Speaking of sponsorship dollars, team owner Matt Kaulig owns LeafFilter Gutter Protection, a regular sponsor of the team. There is an interest in potentially scaling back his sponsorship of his team, but nowadays it seems you can’t hire talent if they don’t bring money. At some point, the outside sponsorship dollars likely take precedent over talent.

And in 2024, that could very well be the case.

If Dillon is signed to the Cup team in 2024, one has to question the wisdom of team’s motto, “Trophy Hunting,” and whether or not that’s still a relevant thing to say. Between Dillon and Hemric, both drivers have a combined zero Cup wins and a combined two Xfinity wins — for Hemric, his lone win in the championship race at 2021 to give him a series title, for which he has since done nothing to defend.

See also
Jesse Love Driving for RCR in Xfinity

Dillon and Hemric aren’t “trophy hunting” material. Kaulig’s Cup program only has two wins, both from Allmendinger on road courses. Haley’s No. 31 has come close, but hasn’t quite found speed to compete up front. Hell, neither of the Cup teams do; the only reason the program has wins is because of Allmendinger’s expertise on road courses.

Kraus has not proven he is “trophy hunting” material yet. How can he with a part-time schedule? Gragson and Allmendinger are both proven winners in the Xfinity Series, but Gragson isn’t confirmed to sign there, and Allmendinger may not even be Cup racing next year.

All of Kaulig Racing’s “trophy hunters” save for Allmendinger will not be with the team come 2024: Haley, Smith, Chastain and Burton. And with more and more seats continuing to fill up for 2024, Kaulig Racing is running out of viable drivers to consider for its several open seats.

It’s only a matter of time before money gets put over talent, and then, unless Kaulig gets its program together, it might need to rethink the whole “Trophy Hunting” thing.

About the author


Anthony Damcott joined Frontstretch in March 2022. Currently, he is an editor and co-authors Fire on Fridays (Fridays); he is also the primary Truck Series reporter/writer. A proud West Virginia Wesleyan College alum from Akron, Ohio, Anthony is now a grad student. He is a theatre actor and fight-choreographer-in-training in his free time.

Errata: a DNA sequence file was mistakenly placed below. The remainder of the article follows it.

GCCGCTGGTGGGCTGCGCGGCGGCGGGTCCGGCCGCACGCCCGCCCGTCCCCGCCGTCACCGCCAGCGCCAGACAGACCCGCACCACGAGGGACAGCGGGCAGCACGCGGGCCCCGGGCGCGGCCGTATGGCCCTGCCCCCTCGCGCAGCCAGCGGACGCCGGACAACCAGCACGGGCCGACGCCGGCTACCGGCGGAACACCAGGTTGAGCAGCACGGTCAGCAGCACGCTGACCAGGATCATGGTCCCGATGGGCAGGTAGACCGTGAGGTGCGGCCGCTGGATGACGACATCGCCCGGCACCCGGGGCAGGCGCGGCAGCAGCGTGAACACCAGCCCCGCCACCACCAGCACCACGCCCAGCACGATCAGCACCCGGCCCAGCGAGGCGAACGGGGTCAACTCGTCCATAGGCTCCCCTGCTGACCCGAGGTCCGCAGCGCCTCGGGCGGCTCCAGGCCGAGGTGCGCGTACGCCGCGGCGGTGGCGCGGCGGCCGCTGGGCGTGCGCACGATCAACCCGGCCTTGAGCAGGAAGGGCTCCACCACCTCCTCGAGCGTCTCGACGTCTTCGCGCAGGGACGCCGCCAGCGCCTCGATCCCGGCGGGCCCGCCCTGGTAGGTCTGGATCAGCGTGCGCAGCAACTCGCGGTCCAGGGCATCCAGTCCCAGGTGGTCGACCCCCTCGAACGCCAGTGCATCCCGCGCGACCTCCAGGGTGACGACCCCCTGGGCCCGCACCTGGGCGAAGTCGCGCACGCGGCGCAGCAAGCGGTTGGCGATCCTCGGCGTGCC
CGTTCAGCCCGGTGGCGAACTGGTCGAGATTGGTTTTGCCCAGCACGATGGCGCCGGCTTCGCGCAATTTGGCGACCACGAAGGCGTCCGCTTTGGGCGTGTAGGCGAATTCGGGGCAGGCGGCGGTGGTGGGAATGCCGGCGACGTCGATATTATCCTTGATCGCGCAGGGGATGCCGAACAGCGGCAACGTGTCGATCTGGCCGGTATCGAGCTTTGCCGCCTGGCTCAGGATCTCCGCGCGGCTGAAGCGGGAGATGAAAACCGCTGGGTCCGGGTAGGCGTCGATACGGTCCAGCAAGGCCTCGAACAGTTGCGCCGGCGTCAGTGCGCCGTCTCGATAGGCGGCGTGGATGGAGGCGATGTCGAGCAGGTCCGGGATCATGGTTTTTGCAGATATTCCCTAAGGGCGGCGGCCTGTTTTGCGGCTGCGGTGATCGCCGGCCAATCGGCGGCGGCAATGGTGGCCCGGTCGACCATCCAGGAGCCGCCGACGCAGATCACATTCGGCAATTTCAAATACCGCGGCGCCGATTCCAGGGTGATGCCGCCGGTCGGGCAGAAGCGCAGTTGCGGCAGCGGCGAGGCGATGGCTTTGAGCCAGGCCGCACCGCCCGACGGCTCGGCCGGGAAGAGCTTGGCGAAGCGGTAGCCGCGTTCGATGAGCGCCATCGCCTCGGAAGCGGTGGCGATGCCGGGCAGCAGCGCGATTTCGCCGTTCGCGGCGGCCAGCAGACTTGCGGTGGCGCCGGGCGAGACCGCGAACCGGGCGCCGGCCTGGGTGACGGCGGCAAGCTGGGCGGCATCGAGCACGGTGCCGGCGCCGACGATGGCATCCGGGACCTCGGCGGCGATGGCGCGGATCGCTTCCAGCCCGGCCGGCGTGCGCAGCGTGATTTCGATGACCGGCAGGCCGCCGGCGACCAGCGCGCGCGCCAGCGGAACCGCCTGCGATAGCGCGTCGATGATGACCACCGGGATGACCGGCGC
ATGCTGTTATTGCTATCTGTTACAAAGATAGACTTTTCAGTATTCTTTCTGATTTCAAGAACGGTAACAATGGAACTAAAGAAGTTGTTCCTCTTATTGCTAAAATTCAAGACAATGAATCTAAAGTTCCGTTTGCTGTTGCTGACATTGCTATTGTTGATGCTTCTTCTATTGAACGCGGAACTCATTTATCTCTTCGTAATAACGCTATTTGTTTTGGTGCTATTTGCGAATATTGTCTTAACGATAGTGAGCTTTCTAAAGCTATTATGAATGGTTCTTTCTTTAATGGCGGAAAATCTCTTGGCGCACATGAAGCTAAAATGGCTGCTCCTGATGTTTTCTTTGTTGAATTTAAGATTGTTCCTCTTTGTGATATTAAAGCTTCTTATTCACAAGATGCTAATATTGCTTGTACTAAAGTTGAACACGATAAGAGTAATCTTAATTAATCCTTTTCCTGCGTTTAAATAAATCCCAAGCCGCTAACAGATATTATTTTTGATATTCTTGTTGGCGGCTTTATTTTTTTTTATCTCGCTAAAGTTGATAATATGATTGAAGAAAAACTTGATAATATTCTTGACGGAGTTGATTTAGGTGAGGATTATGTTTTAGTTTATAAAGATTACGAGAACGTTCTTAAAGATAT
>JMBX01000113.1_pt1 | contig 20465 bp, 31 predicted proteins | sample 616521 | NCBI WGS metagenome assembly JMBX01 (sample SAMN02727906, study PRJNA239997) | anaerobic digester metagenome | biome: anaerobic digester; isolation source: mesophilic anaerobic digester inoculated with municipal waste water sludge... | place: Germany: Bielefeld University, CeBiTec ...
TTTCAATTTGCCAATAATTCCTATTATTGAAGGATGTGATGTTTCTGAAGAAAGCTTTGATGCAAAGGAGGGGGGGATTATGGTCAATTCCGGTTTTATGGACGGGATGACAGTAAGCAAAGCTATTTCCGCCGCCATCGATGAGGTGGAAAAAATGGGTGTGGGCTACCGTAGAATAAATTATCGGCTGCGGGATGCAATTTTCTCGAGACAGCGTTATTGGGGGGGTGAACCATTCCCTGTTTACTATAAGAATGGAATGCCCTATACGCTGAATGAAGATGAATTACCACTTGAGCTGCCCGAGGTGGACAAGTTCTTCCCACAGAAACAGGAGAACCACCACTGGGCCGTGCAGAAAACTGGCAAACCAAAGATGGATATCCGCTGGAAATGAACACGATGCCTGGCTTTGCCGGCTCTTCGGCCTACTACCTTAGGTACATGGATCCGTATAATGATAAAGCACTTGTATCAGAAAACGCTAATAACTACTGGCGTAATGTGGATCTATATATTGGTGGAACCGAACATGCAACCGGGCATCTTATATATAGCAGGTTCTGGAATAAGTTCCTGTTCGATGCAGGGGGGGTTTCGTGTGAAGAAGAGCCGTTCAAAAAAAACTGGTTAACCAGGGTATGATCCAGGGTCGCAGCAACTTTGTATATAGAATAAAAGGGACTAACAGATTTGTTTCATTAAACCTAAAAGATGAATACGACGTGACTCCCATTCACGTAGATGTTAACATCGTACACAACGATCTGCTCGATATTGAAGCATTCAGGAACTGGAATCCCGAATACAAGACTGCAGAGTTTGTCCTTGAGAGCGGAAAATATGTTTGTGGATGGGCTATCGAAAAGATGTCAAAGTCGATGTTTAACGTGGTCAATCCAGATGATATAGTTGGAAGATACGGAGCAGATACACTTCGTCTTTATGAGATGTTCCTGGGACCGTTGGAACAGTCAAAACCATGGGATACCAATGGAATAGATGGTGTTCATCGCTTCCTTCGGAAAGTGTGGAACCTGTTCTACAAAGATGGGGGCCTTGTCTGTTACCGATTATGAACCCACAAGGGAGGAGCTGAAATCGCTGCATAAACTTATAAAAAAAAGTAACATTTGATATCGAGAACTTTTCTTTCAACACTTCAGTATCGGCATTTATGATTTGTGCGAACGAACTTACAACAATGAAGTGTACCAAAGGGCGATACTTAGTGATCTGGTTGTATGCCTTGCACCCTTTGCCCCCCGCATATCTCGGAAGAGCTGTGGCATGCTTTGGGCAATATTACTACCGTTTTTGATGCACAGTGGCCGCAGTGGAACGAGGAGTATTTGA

You can keep up with Anthony by following @AnthonyDamcott on Twitter.

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Spot on, a tough but accurate article.


All I have to say about this, is that if Ty Dillon is even considered for the 31 Cup seat, & the fact that the Dinger isn’t locked down for the 16 for ’24 tells me that they’re more interested in getting paid drivers who can being the most $$.

Rather than trying to get the best available drivers. Little wonder that Hailey is leaving to drive the 51 car. Shouldn’t be much pressure on him in that car. If it runs top 20, that’s cause for celebration.
I’d love to see the alliance with RFK, & Hailey pay dividends, but they probably won’t happen quickly.


I really do wish Kaulig could be considered as a legitimate Cup series team. Fan of “The Dinger” but their action this year when being so close to the being in The Playoffs proved they are not truly serious. Adding Hemric was the icing on the cake for being labeled “also rans”.

Christopher Lowe

Kaulig biggest mistake was expanding to quickly to fast. They were not ready to be two car cup team in 2022 and the fact that they went with three different drivers for that car shows it. Noah Gragson admitted toward the end of 2022 on DBC that he was not running as hard as he should be on the cup side because of him fearing that he would be injured and not wanting to cause him to miss his chance at an Xfinty title. There failure to pull him out of the car showed that they were not ready.

Also, they have refused to cut back on the Xfinty program when they desperately need that funding to go toward there cup team. In all honestly it would not surprise me if in a couple of years if they sold their charters or shut down there Xfinty team.